The NSPCC has launched a very worthwhile campaign to #CloseTheLoophole. This campaign seeks to change the definition of ‘position of trust’ under the Sexual Offences Act 2003 to include, but not be limited to, “include any adult who holds a position of power over 16 or 17-year-olds”. This would incorporate sports coaches, youth leaders and driving instructors into the law. The safety and well-being of our children and their future is of the greatest importance to any parent and this is why I urge you to get involved and sign up to this campaign.
Under current law, it is illegal for teachers, care workers and youth justice workers to have sex with 16 or 17 years-olds in their care. The loophole, however, does not cover all jobs whether it be paid or voluntary where they hold positions of power, which can lead to adults abusing their power and causing serious psychological harm to the teenagers involved. This is wrong and needs to change now.
This is why I wrote to David Gauke, the Secretary of State for Justice, throwing my support behind this campaign. I have since received a reply from Lucy Frazer, the minister responsible for Criminal Law. She has restated the government’s commitment to protecting children and young people from the scourge of sexual abuse and exploitation. She also states that the whilst the Government takes this area of law very seriously, it has no immediate plans to extend the definition of the position of trust and plans to keep it under review for now as it believes that there is already a range of offences to criminalise behaviour which is pre-emptive of sexual abuse of children and young people.
Whilst I thank Lucy Frazer for her reply, I was personally disappointed with the content as it does not go far enough to try to protect our young people. I will continue to support the NSPCC’s campaign and urge the Government to change the law and close the loophole.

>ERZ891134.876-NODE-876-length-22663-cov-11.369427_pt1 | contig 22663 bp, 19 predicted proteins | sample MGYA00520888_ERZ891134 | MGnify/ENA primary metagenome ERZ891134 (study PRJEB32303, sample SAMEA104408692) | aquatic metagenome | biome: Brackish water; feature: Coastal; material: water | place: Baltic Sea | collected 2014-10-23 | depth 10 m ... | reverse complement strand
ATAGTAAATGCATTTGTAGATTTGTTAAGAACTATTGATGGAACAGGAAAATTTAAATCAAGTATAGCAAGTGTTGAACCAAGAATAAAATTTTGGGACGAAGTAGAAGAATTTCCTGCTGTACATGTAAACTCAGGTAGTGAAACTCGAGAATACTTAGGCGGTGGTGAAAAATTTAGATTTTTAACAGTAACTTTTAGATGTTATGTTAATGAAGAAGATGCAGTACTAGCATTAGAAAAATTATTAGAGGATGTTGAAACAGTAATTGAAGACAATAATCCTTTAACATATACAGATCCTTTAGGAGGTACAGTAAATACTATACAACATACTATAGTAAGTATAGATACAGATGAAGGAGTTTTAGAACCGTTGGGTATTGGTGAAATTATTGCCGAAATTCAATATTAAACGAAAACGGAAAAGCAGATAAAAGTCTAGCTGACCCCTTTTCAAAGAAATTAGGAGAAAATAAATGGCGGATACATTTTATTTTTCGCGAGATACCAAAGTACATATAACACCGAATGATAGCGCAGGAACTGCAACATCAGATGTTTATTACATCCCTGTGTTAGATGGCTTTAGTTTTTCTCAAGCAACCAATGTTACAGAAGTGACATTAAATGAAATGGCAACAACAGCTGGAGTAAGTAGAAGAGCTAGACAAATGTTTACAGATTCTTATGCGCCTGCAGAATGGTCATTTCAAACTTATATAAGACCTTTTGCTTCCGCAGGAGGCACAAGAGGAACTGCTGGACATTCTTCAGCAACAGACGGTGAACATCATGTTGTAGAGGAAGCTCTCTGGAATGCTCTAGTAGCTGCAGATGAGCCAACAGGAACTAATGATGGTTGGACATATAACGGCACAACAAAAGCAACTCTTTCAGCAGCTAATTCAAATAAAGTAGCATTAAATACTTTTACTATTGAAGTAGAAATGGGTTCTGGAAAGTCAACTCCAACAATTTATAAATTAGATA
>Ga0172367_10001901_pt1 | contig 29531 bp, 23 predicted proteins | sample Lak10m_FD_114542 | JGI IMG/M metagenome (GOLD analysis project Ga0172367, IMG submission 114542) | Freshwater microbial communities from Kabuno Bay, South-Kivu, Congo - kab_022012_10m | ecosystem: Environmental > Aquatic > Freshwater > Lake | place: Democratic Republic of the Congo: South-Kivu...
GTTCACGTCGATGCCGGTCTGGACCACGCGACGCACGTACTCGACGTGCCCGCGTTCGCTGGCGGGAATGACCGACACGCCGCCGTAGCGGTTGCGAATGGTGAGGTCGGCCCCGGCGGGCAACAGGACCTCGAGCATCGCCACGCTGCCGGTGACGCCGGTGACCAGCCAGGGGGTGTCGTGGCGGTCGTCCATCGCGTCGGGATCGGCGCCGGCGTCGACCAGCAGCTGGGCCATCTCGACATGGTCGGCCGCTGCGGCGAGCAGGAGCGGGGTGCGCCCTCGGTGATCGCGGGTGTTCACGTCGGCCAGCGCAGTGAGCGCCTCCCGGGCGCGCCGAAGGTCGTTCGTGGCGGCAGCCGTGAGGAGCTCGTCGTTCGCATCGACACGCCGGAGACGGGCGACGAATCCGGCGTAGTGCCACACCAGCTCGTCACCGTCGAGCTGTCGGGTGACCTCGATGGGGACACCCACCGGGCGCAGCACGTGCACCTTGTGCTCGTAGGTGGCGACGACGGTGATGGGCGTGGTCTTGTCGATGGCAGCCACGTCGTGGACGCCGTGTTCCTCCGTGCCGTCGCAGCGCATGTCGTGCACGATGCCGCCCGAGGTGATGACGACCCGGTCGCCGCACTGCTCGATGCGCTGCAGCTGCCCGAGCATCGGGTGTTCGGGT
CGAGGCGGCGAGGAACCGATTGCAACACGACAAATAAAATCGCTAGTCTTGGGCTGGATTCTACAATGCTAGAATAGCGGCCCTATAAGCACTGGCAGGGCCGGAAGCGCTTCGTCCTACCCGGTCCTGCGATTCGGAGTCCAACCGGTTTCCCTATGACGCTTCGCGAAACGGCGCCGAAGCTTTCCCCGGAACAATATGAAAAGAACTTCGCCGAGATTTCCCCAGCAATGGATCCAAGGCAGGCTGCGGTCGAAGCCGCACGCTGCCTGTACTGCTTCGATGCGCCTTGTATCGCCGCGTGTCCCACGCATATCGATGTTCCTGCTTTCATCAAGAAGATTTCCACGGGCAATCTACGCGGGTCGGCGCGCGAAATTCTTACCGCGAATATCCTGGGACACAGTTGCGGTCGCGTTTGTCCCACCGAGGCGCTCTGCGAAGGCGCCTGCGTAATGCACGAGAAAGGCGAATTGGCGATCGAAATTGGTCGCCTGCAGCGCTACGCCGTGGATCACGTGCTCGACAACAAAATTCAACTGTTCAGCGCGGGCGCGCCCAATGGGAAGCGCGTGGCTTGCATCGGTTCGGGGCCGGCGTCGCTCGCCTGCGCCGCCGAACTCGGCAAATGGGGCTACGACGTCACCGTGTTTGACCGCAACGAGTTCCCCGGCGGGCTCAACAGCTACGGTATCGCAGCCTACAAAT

For too long, our young people, the future of our country, have suffered at the hands of a minority of adults who hold positions of power, who think it is okay to sexually abuse those under the age of 18. The law needs to change to safeguard children and young people against these horrific injustices. If you would like to join me in campaigning for a change in the law visit this website: https://www.nspcc.org.uk/what-we-do/campaigns/close-the-loophole/
If you know or suspect that someone has been a victim of abuse, you should not hesitate to seek help. No one should feel that they have to suffer in silence as a result of a adult abusing their authority and power.
You can contact the NSPCC by emailing firstname.lastname@example.org, telephoning them on 0808 800 5000 or find further information here: https://www.nspcc.org.uk/what-you-can-do/report-abuse/
Children in need of help or advice can also ring Childline for free on 0800 1111, and the number will not show up on any phone bill.
If someone is in immediate danger, you should ring the Police on 999.